What You Should Know Before Watching Netflix’s The OA

The OA was unceremoniously dropped on Netflix last year and while many members of the press have written about it, I’m not sure how many viewers have had the chance to see it through (if they were even aware of it). The OA (pronounced oh-aye) is the brain child of Brit Marling and Zal Batmanglij. It centers on Prairie Johnson (Marling), a young blind woman who had been missing for seven years who miraculously turns back up in the most dramatic way possible. And with her eyesight. What seems like a simple story dealing with the trauma of being kidnapped is actually a much larger tale dealing with near-death experiences (NDE), science, spirituality, mental health, and identity.

From what I’ve seen so far, The OA will be a “love it or hate it” type of series. Even if you make it through Season 1, there’s a controversial ending to consider. There’s no way to tell who it will appeal to but if you’re already familiar with Marling and Batmanglij’s past work, you may be more inclined (like I was). I was first introduced to Marling through her 2011 collaboration with Mike Cahill on the extraordinary Another Earth, another sci-fi project with its core devoted to our existence as humans. The two also worked together on I Origins (starring Marling, Michael Pitt, and Steven Yeun) where scientific discovery plays a hand in us learning more about ourselves. Both dealt with very big ideas but not in the same way big budget sci-fi normally does, and that’s the kind of approach The OA takes.

Marling’s work with Batmanglij includes The East, which starred Alexander Skarsgård and Ellen Page and featured an anarchist group who live off the grid and try to take down large, evil corporations. In the film Marling is tasked with infiltrating the group and soon the lines blur of who is good and who is bad. Before that, she and Batmanglij created Sound of My Voice in which two documentarians try to sort out the truth about a cult that worships a woman who says she’s from the future. Marling is that woman and once again, larger sci-fi ideas are boiled down to human nature and belief. All of these projects gave me a good intro into The OA, yet another Marling project that would make me think, question, but not give many definitive answers. But for those of you not familiar with her work, here’s a few things you might like to know before giving The OA a watch. Whether they convince you to watch or steer clear is another story.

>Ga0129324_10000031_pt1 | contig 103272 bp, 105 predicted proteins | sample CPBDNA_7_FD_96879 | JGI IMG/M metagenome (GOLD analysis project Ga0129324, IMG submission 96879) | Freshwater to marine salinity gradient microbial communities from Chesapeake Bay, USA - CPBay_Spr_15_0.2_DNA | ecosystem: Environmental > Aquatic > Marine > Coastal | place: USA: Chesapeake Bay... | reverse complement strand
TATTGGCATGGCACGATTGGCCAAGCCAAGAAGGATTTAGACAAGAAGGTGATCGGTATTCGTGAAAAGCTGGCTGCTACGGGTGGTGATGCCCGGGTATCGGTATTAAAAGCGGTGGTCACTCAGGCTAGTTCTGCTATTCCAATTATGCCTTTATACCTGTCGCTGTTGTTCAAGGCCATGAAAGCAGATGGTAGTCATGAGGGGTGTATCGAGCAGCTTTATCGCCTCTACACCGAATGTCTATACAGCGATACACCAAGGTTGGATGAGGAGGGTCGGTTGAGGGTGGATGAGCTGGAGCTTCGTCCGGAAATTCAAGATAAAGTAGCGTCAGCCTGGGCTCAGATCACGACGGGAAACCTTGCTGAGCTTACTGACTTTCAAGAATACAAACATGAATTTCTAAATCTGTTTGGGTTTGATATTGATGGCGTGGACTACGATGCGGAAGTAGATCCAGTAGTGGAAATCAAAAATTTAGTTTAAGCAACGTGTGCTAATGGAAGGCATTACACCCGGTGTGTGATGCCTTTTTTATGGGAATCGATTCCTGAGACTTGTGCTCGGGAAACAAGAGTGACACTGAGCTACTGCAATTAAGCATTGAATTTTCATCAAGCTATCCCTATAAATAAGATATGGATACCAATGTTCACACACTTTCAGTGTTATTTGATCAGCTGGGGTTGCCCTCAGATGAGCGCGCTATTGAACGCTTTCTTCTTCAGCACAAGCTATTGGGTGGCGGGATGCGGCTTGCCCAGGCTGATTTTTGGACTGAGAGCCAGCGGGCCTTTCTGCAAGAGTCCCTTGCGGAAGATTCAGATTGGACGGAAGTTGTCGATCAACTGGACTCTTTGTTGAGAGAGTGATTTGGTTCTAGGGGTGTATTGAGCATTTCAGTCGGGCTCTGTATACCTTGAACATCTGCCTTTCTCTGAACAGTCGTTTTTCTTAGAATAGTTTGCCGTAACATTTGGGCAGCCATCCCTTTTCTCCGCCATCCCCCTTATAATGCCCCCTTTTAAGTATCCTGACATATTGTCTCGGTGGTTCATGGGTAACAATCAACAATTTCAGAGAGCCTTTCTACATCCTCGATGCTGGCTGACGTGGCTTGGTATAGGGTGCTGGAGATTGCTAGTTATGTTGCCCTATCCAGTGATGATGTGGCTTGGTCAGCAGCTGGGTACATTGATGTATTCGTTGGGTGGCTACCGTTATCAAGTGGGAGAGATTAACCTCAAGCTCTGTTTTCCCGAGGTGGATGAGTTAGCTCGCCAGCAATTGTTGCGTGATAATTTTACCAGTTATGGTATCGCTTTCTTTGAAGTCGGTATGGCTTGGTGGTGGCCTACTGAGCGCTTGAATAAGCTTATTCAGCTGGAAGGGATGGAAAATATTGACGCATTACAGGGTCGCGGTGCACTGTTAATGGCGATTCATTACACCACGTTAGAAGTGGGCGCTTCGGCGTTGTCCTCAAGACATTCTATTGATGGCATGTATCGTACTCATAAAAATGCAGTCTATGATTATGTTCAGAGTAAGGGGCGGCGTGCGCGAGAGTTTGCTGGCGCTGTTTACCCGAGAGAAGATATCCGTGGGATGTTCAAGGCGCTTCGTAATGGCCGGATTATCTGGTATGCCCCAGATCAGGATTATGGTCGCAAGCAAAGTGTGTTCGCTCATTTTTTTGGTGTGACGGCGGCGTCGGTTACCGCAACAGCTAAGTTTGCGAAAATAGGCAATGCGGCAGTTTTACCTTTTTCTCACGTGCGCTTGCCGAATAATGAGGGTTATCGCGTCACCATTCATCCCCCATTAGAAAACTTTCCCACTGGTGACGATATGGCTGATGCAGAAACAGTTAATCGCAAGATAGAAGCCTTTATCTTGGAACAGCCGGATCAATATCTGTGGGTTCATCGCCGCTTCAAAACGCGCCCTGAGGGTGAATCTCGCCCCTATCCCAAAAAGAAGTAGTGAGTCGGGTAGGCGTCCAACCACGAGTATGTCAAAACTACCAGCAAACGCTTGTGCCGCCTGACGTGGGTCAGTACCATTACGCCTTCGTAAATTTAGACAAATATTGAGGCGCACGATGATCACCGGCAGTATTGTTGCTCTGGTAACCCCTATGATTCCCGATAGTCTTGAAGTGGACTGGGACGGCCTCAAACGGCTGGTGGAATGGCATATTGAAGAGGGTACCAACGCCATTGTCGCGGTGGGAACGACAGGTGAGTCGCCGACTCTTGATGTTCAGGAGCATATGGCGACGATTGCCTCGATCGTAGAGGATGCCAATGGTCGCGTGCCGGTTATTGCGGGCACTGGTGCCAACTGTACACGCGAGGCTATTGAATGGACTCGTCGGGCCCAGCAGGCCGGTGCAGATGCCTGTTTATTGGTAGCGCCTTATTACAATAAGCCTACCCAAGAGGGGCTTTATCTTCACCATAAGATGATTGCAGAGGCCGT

Hey, I know that guy!

The OA’s cast features so many talented actors (which is the biggest strength of the show) but has a few faces in particular you might recognize if you’re a geek. Prairie’s adoptive mother is played by Alice Krige, or as Star Trek fans know her, the Borg Queen. Her adoptive father is played by Scott Wilson, Hershel from The Walking Dead. Jason Isaacs, who plays scientist Dr. Hunter Hap, was Lucius Malfoy in the Harry Potter film series (not to mention The Inquisitor on Star Wars Rebels). And Rogue One’s Riz Ahmed (a breakout star this year) plays FBI therapist Elias Rahim.

They all do fantastic work here but Prairie’s tale includes her interactions with many others. The series plays out over the course of many years with Prairie acting as our guide through several points in her life. Her time in captivity found her bonding with a young, earnest man named Homer (Emory Cohen who played the wonderful Tony in Brooklyn alongside Saoirse Ronan) and others. In present time she’s collected a group of people in need of something profound. Four high school students and one teacher are convinced to hear bizarre her story out, whether it’s true or not. One of them, Buck, is transgender and played by newcomer Ian Alexander. After getting a bit of viral fame earlier this year Alexander answered an open casting call Netflix put out specifically for Asian transgender teenagers. He’s wonderful in the role and pointed out on tumblr that he appreciates the “character is not reduced to his trans-ness.” The group also includes the boys’ teacher, played by Phyllis Smith (The Office, Inside Out). It’s certainly strange, and presented as strange to the audience, that this adult would be meeting with the students but reminds us that feeling lost is not relegated to youth.

Sci-fi, mystery, and meaning